Touch Wood - No Bark Mulch At VanDusenFriday, June 21, 2013
|Shattered Spheres in Western Red Cedar by Brent Comber |
on site at the Duthie Gallery
Salt Spring Island
Through the years I have observed how our Vancouver Art Gallery does not look like one with no apology needed for either Francis Mawson Rattenbury or Arthur Erickson. A gallery does not have to have soaring paraboloid roofs to be an art gallery. An art gallery has to have art within and (very important) without.
The normally correct, unflappable man that Arthur Erickson was could lose it on occasion. There was a button which I liked to press. “Arthur,” I would say to him, “what do you think of that rock fountain in front of the Art Gallery on Georgia Street?” His usual answer was always a most uncharacteristic, “Fuck!”
When Brooks Joyner was the director of our Vancouver Art Gallery I often visited him and we would have lunch. I once asked him why it was that the outside of the gallery had flower beds with New Guinea Impatiens. His answer was that very soon he would install outdoor sculpture. Brooks Joyner left and his plan was cancelled. The New Guinea Impatiens were removed and the rock fountain “sculpture” is now surrounded by a lawn of bark mulch. The obvious purpose is that bark mulch is low maintenance and the frequent demonstrations at the gallery will not result in trampled grass.
For a while during the Hollywood North craze that our city enjoyed/suffered a frequent sight if you happened to pass near the gallery were movie lights by the windows. The gallery was a popular location for courtroom dramas. The lights might have damaged the outdoor sculptures and the gallery’s gravy train of movie cash might have been curtailed.
Without having to check this out on Google I am sure that Calgary has more outdoor sculpture than Vancouver and Texas, a world famous seat of high class culture has lots of sculpture in Dallas and in Houston.
Mexico City, on its very beautiful Paseo de la Reforma has installed sculpture on the wide sidewalks that is both beautiful and useful. They all accommodate people as seats.
In Vancouver we have some sculpture at English Bay and on route to it on Pacific Avenue. I believe that few locals are aware of Henry Moore’s Knife Edge at the top of Queen Elizabeth Park.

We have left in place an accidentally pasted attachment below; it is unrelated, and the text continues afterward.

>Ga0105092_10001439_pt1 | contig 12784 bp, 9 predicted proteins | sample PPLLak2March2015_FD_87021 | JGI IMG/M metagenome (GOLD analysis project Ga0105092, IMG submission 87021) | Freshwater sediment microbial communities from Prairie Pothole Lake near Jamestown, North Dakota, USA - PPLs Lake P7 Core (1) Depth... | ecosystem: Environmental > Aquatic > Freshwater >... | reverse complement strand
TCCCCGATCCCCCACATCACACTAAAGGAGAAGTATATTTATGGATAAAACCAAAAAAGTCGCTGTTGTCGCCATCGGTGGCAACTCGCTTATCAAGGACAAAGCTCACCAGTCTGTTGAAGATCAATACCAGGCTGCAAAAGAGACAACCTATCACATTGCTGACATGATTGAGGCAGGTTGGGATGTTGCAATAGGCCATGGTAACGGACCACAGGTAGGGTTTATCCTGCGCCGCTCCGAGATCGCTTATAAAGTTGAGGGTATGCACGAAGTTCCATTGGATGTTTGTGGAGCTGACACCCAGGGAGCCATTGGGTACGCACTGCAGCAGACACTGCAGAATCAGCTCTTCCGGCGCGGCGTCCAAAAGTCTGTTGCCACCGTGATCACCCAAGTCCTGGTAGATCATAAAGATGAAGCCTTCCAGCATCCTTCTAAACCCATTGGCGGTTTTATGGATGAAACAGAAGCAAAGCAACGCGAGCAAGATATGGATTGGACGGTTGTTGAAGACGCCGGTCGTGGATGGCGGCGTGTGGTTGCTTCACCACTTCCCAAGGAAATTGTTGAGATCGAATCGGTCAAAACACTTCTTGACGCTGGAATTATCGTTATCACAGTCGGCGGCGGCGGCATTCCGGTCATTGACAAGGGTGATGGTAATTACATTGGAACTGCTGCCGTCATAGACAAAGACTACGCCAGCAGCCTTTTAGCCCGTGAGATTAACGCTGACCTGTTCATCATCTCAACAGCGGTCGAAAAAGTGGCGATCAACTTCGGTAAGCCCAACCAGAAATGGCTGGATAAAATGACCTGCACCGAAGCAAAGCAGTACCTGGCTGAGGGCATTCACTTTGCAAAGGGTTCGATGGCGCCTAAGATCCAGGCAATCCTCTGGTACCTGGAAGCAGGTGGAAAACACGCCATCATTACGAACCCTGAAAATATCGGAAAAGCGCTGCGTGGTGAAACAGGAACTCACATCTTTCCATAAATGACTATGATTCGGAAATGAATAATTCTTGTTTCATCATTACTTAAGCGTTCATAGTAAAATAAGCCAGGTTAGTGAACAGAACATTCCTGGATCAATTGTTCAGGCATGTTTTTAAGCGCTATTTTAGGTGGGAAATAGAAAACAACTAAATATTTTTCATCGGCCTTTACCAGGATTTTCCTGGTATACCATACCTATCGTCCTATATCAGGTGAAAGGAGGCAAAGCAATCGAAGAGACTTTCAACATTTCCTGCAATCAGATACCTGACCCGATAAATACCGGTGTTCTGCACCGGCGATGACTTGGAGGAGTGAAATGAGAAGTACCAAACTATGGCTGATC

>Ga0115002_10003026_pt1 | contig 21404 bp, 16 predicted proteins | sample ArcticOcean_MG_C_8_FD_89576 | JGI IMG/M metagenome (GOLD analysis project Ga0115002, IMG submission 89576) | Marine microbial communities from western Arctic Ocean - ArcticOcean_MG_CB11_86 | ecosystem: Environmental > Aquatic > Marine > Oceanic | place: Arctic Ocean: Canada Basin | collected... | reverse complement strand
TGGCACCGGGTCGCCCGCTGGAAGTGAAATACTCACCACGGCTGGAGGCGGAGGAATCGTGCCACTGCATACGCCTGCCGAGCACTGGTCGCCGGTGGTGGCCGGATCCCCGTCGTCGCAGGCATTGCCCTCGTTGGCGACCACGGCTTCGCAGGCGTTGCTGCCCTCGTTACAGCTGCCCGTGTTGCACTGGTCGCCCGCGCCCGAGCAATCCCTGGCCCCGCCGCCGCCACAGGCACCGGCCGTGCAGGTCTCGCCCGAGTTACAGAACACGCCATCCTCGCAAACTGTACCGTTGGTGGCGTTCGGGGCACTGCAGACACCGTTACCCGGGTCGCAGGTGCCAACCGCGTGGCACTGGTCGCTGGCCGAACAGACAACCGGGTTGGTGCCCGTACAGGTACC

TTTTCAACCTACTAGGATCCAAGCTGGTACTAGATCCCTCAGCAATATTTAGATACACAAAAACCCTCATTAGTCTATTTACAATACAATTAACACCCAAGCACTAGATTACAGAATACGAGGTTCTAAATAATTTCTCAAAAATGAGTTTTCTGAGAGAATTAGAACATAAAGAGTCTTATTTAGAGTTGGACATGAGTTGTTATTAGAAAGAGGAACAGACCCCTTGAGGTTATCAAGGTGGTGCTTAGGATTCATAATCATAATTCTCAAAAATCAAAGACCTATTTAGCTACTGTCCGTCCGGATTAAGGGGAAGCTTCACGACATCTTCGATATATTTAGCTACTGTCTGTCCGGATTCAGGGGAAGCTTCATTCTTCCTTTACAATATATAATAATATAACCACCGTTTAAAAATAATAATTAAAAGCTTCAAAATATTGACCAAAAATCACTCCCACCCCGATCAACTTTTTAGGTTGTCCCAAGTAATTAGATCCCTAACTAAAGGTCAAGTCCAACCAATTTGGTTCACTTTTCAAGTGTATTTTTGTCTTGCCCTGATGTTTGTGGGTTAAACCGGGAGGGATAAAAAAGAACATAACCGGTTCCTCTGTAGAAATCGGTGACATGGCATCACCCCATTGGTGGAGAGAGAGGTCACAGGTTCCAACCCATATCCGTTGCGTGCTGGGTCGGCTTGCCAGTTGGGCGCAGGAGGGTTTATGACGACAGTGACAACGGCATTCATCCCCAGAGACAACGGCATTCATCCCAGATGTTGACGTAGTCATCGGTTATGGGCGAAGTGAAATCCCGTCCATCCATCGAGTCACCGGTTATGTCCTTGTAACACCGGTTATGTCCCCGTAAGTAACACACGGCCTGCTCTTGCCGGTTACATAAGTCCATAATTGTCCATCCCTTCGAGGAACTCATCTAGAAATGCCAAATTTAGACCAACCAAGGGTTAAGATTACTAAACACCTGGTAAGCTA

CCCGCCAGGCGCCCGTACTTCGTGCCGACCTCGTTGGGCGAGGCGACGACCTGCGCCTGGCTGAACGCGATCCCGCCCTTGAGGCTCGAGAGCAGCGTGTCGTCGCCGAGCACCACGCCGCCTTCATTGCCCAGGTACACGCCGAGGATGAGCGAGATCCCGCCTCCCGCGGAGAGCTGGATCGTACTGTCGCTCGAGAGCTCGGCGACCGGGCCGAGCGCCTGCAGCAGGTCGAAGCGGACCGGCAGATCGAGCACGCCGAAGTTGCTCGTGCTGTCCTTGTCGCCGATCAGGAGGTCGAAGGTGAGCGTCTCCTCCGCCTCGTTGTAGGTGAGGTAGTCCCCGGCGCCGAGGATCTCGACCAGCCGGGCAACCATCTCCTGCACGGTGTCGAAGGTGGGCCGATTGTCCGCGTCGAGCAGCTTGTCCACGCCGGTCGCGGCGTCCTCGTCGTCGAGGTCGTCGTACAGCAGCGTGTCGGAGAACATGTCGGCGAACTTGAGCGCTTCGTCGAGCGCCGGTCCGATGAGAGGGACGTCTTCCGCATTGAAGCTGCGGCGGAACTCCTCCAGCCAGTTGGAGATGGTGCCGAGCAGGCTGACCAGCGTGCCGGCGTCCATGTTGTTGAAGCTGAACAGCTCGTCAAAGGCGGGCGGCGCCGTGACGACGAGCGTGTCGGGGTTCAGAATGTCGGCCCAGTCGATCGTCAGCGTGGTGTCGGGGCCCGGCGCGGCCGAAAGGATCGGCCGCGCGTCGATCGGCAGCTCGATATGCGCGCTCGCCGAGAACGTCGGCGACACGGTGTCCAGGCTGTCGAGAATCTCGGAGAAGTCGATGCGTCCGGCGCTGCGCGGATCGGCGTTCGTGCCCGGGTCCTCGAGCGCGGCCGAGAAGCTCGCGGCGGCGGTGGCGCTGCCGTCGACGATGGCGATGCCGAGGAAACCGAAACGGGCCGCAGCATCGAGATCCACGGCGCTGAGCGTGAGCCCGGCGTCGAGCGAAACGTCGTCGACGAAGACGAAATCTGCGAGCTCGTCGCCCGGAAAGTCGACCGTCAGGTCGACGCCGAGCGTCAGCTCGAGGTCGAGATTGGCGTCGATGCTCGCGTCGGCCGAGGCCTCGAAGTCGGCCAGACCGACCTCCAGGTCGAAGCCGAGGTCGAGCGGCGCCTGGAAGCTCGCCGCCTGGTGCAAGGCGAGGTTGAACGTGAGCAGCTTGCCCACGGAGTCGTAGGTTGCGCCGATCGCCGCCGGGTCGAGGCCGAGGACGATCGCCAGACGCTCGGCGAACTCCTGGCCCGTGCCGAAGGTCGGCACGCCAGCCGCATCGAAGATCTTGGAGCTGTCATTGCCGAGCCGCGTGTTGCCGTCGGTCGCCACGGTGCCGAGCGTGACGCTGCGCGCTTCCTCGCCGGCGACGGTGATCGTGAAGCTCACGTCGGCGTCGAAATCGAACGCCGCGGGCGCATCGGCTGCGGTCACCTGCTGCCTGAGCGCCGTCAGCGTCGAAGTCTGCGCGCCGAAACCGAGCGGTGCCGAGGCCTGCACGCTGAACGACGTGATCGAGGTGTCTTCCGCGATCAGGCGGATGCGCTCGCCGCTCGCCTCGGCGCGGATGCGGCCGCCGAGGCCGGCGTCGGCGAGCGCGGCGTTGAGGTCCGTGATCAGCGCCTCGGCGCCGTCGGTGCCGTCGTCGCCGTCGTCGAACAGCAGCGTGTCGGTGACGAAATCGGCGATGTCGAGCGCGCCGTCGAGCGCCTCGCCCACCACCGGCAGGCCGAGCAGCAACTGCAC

Kudos then to Celia Duthie, Nick Hunt (her husband) , VanDusen Botanical Garden, the at least 15 artist/sculptors, and the government agencies that helped fund Touch Wood, an exhibition that runs from June 20 to September 30, 2013.
In the opening yesterday I was lucky to be part of a tour led by Nick Hunt that was also accompanied by some of the artists. I talked to two of them, Brent Comber and Michael Dennis. While most of us might look at the sculptures with seriousness, I was instantly made aware that there is lots of humor in the beauty of the sculptures (more than 24 including the smaller ones in the Discovery Room, Martha Varcoe Sturdy’s Reflections at the Arrival Hall and Michael Dennis’s Sentinel at the entrance). The latter you can spy if you drive or walk up Oak going south.
I asked Dennis why his Council of Elders consisted exactly of 11 of them. His answer (with no hint of exterior smile) was, “There were originally 13 but I didn’t like 2 of them.” I observed how often Brent Comber smiled as we gazed on his sculptures and those of the others.
It is my hope that a few wealthy patrons of the arts might buy the sculptures and then donate them as permanent attractions to our lovely botanical garden. It is my hope that the Duthie vision might be observed in other parts of our city and that our Vancouver Art Gallery might spend less time on the future of soaring roofs and more on removing the bark mulch and invigorating our city’s awareness that outdoor sculpture is good for the soul.